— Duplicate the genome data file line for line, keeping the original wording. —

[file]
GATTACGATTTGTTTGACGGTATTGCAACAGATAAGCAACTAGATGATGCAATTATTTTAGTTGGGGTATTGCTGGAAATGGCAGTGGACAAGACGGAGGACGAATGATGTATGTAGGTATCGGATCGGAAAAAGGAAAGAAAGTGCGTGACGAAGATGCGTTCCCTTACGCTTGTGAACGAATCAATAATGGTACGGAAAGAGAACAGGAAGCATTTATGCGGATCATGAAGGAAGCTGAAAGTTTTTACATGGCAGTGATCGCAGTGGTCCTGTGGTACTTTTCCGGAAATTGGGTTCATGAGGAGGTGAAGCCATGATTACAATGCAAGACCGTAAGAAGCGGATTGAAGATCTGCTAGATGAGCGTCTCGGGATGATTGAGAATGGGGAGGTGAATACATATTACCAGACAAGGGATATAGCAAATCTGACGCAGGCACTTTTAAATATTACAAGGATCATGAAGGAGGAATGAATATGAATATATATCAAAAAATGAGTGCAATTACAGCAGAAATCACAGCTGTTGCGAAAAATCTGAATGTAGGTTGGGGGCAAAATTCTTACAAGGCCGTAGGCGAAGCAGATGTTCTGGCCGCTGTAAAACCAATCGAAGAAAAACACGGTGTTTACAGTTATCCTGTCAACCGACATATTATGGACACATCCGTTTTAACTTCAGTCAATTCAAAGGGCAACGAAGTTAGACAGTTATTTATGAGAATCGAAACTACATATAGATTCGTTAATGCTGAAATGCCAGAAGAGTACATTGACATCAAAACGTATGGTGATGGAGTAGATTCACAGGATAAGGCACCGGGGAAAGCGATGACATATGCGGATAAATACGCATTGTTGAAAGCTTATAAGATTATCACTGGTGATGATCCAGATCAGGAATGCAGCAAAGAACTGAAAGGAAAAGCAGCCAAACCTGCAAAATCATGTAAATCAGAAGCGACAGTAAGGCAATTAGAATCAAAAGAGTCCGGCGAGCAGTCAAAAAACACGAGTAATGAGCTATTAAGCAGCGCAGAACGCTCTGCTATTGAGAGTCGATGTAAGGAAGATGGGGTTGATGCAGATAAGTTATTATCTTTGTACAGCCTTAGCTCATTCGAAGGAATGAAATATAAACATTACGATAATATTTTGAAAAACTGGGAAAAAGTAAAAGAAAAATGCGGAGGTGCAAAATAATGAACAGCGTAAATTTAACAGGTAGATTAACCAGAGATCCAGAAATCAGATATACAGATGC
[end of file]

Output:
GATTACGATTTGTTTGACGGTATTGCAACAGATAAGCAACTAGATGATGCAATTATTTTAGTTGGGGTATTGCTGGAAATGGCAGTGGACAAGACGGAGGACGAATGATGTATGTAGGTATCGGATCGGAAAAAGGAAAGAAAGTGCGTGACGAAGATGCGTTCCCTTACGCTTGTGAACGAATCAATAATGGTACGGAAAGAGAACAGGAAGCATTTATGCGGATCATGAAGGAAGCTGAAAGTTTTTACATGGCAGTGATCGCAGTGGTCCTGTGGTACTTTTCCGGAAATTGGGTTCATGAGGAGGTGAAGCCATGATTACAATGCAAGACCGTAAGAAGCGGATTGAAGATCTGCTAGATGAGCGTCTCGGGATGATTGAGAATGGGGAGGTGAATACATATTACCAGACAAGGGATATAGCAAATCTGACGCAGGCACTTTTAAATATTACAAGGATCATGAAGGAGGAATGAATATGAATATATATCAAAAAATGAGTGCAATTACAGCAGAAATCACAGCTGTTGCGAAAAATCTGAATGTAGGTTGGGGGCAAAATTCTTACAAGGCCGTAGGCGAAGCAGATGTTCTGGCCGCTGTAAAACCAATCGAAGAAAAACACGGTGTTTACAGTTATCCTGTCAACCGACATATTATGGACACATCCGTTTTAACTTCAGTCAATTCAAAGGGCAACGAAGTTAGACAGTTATTTATGAGAATCGAAACTACATATAGATTCGTTAATGCTGAAATGCCAGAAGAGTACATTGACATCAAAACGTATGGTGATGGAGTAGATTCACAGGATAAGGCACCGGGGAAAGCGATGACATATGCGGATAAATACGCATTGTTGAAAGCTTATAAGATTATCACTGGTGATGATCCAGATCAGGAATGCAGCAAAGAACTGAAAGGAAAAGCAGCCAAACCTGCAAAATCATGTAAATCAGAAGCGACAGTAAGGCAATTAGAATCAAAAGAGTCCGGCGAGCAGTCAAAAAACACGAGTAATGAGCTATTAAGCAGCGCAGAACGCTCTGCTATTGAGAGTCGATGTAAGGAAGATGGGGTTGATGCAGATAAGTTATTATCTTTGTACAGCCTTAGCTCATTCGAAGGAATGAAATATAAACATTACGATAATATTTTGAAAAACTGGGAAAAAGTAAAAGAAAAATGCGGAGGTGCAAAATAATGAACAGCGTAAATTTAACAGGTAGATTAACCAGAGATCCAGAAATCAGATATACAGATGC